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Accounting Books

Formats of Books of Accounts

There are three types of formats that can be used by companies to record financial transactions. The companies can get register with these formats at the BIR Regional District Office except for the computerized format (as it is based on the company's Certificate of Registration). Once the BIR stamps the format, it gets approved.

  • Manual Books of Accounts
    This book of accounts is the traditional journal, ledger, and book columns. It can be easily available at an office supply store and offices. Under this book of accounts, the entries are done in a handwritten manner. Manual books of accounts are the most suitable way of recording financial information for small-scale businesses as it is cheaper and easier to register with BIR.
  • Loose Leaf Books of Accounts
    Under this format, the transactions are recorded by encoding the details on the computer and generating template copies by printing this out. It is done with the help of loose-leaf approved formats that are to be bound as the bookkeeping record of taxpayers.
  • Computerized Books of Accounts
    Under this format, the accounting books are prepared with the help of a computerized accounting program that facilitates efficient and fast record keeping of financial transactions. This format demands more time to get approved in comparison to the others because the agency has to fully assess the system in line with rules and regulations. The companies can register this format at the National Office of BIR.

Basic Books of Accounts

In accounting the are two main books which include a journal and a ledger. In a journal, financial transactions are recorded chronologically while in a ledger, financial activities are classified according to their nature. Both these books can be understood as follows:

1. Journal

An accounting journal is an official record that contains all the financial transactions of a company arranged by date. The process of recording financial transactions in a Journal is called Journalizing. The accounting journals help the accountants, bookkeepers, and auditors in tracking and analyzing the financial status of an entity. The transactions in the journal are presented in terms of credits and debits as well as explained the transactions. Usually, a journal is maintained in the form of a book.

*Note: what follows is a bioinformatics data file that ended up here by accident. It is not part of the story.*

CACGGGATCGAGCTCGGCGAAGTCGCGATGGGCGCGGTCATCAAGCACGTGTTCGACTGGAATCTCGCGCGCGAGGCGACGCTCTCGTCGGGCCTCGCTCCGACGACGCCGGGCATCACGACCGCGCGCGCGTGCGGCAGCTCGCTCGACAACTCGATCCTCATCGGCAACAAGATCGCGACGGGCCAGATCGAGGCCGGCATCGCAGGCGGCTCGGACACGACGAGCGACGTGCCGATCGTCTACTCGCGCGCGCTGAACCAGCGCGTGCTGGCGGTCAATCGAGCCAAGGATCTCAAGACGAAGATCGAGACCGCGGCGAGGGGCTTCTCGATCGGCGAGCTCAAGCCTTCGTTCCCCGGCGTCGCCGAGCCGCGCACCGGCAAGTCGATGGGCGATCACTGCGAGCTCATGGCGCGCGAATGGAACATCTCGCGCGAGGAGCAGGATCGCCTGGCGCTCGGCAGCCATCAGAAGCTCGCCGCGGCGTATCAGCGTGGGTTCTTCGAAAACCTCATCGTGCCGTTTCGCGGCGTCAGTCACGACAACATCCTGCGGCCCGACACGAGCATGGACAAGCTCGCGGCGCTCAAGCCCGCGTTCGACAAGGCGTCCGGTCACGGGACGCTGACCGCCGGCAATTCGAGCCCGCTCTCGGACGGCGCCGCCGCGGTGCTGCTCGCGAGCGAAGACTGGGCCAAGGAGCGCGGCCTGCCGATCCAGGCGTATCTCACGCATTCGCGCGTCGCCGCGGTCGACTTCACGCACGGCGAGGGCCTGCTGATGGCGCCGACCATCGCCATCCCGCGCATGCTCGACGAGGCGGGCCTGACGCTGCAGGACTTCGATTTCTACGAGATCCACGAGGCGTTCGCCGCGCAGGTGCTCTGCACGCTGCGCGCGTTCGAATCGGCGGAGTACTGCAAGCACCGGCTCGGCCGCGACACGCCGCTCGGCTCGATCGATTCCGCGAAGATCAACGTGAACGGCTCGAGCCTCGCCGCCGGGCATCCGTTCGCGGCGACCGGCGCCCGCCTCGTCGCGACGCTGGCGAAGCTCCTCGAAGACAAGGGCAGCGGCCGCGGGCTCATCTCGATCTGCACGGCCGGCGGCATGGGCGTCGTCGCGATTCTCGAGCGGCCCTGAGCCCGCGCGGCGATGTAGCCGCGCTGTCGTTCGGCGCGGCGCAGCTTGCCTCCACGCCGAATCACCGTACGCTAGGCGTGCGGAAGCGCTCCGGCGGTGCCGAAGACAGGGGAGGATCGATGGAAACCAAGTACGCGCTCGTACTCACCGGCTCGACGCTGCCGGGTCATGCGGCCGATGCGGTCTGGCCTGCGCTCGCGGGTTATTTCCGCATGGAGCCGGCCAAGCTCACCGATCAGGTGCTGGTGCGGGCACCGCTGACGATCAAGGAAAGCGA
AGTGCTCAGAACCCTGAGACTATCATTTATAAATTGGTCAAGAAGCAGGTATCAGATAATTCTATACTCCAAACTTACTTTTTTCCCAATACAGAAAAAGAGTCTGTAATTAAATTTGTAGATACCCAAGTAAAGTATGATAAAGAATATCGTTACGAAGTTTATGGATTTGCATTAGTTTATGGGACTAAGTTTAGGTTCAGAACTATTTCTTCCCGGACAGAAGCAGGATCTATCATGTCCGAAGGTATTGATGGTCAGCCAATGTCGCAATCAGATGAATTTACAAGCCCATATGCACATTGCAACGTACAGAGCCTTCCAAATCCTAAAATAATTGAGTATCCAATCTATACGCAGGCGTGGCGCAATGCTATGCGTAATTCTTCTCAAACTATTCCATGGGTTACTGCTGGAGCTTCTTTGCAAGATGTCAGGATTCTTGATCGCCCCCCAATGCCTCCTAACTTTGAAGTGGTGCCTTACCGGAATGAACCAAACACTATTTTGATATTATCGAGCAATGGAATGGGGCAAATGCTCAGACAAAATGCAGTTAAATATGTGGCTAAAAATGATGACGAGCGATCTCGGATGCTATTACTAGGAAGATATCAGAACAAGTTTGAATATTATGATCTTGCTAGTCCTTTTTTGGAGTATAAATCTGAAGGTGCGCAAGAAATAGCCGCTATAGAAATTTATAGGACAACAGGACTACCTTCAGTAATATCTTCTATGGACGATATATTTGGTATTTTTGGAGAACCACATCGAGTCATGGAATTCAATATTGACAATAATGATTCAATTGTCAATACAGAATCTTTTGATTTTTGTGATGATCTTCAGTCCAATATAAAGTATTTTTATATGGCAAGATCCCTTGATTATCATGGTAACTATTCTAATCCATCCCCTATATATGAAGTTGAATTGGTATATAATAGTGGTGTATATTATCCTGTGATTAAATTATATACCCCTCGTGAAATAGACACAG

Accounting Books

A Journal is also known as a book of prime entry or original entry because, in this accounting book, all business transactions are recorded for the first time. A point should be noticed here is that the transactions are recorded as per the order of their occurrence, i.e., chronological order.

There are different accounting journals that are maintained by accountants and bookkeepers to record the accounting transactions. They include the followings:

  1. Purchase Day Book or Purchase Journal
    Under this book of accounting, the merchandise or assets purchased on credit are recorded. This journal does not include the assets or merchandise purchased in cash or through a bank account.
  2. Sales Day Book or Sales Journal
    This journal is used to record the credit sales of merchandise and assets only. This accounting book does not include the cash sales of assets and merchandise because the income received from the cash sales is transferred to the cash receipt journal.
  3. Return Inward Book or Sales Return Journal
    This journal includes all the credit sales returns get from the clients and customers that were sold to them by the company.
  4. Return Outward Book or Purchase Return Journal
    This journal includes all inventory returned by a company that was previously purchased on credit. It is the credit purchases that are returned by a customer to the supplier due to defects in products or any other appropriate reason. However, in this case, the customer is the company itself and the supplier will be the provider of inventory.
  5. Cash Receipts Journal
    Under this book of accounts, all the transactions which are related to cash or cheque receipts are recorded. They can be included payment received from the sale of goods and services via cash, accounts receivable, interest receipts, bank loans, and cash sale of assets.
  6. Cash Payment or Disbursement Journal
    In the CPJ all the transactions which are related to the payment in cash or bank are recorded. They can be included cheques paid for expenses and payments for accounts payable. In short, Cash Payment Journal contains all the payments done via cash or cheque.
  7. General Journal or Journal Proper
    In this journal, all the transactions other than the transactions of cash payment, cash receipts, purchase journals, and sales journals are recorded. These transactions include the purchased asset on credit, adjustment of accounts, the stock of goods at the end of the year, and rectification of errors.

Functions of Journal

Some of the most important functions of a journal are given below:

  • Analytical Function
    It is necessary to analyze each transaction into the debit and the credit aspect while recording these transactions in a journal. This analysis is helpful in understanding the effect of each transaction on the financial position of the business.
  • Recording Function
    This is a business language. This function helps in maintaining the record of financial transactions based on the principles. The entries of these records are supported by a brief narration which helps understand the transaction for a layman in simpler terms.
  • Historical Function